People are once again feeling hesitant when it comes to seeking treatment at emergency rooms.
NBC Connecticut's Dan Corcoran spoke with Hartford Hospital's Chief of Emergency Medicine, Dr. Ken Robinson, about how the facility is once again seeing a hesitation with guests.
Officials say it's important not to delay care.
Dan: "We're two years into this pandemic now, and still people are a bit nervous about going to the emergency room. Why is that? And what are you seeing?"
Robinson: "We're seeing a disturbing trend recently where there seems to be a reluctance of people to seek care in a timely manner. They seem to be delaying coming to the emergency department, not sure why. Maybe people are worried about catching COVID at the hospital. That is definitely not the case. We've been doing this for two years now. And we know how to maintain the safest environment and not have people get sick while they're in the hospital. Perhaps it's they’re hearing that the wait times are long. There was a period about a month ago where ED volumes were very high, and we were very busy. That's not the case as much now and the wait times are certainly not as long as they were before. That may be two of the reasons that people aren't coming to the emergency department."
Dan: "Why could this become such a problem? Shouldn't emergency rooms that are empty actually be a good thing, or not?"
Robinson: "But we're worried that people are delaying care. And if they delay care, then it makes it even more difficult for them to fully recover. What we're seeing is a lot of clot-related illnesses, meaning blood clots in the legs, or blood clots in the lungs, or strokes or heart attacks that people may not have recognized the symptoms, or maybe they had some symptoms and they were hoping that it was going to go away. All of these clot-based illnesses can be life threatening. So, we're asking people and just reminding them that they really shouldn't delay care because they can really get more sick if they wait."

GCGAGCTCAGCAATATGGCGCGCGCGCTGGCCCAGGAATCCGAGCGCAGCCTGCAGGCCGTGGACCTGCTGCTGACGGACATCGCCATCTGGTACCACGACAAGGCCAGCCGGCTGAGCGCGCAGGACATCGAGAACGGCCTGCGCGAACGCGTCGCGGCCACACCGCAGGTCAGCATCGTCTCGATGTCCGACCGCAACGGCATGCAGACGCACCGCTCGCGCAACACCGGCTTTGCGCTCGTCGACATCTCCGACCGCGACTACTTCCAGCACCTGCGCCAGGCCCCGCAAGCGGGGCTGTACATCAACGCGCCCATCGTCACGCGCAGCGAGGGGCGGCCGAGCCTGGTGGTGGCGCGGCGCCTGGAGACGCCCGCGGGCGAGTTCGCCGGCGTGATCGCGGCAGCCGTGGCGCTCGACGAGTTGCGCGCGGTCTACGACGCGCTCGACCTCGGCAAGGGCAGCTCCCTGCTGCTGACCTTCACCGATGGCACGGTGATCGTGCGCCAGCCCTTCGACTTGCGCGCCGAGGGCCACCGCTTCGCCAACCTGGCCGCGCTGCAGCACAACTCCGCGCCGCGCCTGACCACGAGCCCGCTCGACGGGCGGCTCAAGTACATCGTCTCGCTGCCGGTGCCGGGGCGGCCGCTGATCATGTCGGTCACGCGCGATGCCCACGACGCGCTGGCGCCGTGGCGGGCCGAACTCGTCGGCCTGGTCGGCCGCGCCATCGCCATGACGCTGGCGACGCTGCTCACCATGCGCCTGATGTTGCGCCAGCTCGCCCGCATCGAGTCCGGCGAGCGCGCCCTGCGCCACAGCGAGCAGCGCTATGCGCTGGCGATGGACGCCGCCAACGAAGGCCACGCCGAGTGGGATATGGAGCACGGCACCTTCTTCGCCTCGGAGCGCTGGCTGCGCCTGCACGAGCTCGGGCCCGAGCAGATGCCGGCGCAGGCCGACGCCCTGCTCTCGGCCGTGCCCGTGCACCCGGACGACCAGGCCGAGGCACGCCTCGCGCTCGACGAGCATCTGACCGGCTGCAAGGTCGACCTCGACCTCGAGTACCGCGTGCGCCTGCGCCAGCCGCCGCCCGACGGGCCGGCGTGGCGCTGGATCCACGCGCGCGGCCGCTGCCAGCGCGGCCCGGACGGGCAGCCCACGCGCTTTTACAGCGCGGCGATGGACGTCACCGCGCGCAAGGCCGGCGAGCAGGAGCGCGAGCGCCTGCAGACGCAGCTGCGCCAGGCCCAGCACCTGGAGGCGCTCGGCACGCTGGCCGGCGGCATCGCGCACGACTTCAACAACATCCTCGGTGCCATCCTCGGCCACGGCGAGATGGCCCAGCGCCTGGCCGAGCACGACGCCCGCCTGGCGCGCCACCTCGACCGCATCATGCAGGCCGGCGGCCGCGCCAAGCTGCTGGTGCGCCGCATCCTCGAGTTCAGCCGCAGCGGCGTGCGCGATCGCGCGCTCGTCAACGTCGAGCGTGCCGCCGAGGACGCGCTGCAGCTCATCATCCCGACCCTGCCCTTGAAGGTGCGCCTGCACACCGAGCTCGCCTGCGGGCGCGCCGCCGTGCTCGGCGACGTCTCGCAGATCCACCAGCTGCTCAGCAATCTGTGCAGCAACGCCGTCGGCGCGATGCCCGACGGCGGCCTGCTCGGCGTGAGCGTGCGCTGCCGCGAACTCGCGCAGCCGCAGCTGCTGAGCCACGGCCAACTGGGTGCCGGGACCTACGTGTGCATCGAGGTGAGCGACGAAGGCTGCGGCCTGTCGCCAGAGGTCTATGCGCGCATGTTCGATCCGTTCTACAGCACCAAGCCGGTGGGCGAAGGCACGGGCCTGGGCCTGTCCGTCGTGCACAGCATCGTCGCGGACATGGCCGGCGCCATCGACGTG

Dan: "Before we go, I just want to ask you about some confusion that may be out there about what requires an ER visit versus a trip to an urgent care. Any advice on that?"
Robinson: "I would say if you're really concerned, if you have any symptoms at all and you're worried, then come to the emergency department. Our job is to take care of you and make the diagnosis. I wouldn't worry about going to the emergency department. You know, if you think that you should have gone to an urgent care, we're never going to criticize you for that. We just want to make sure that you are okay and we'll take care of you."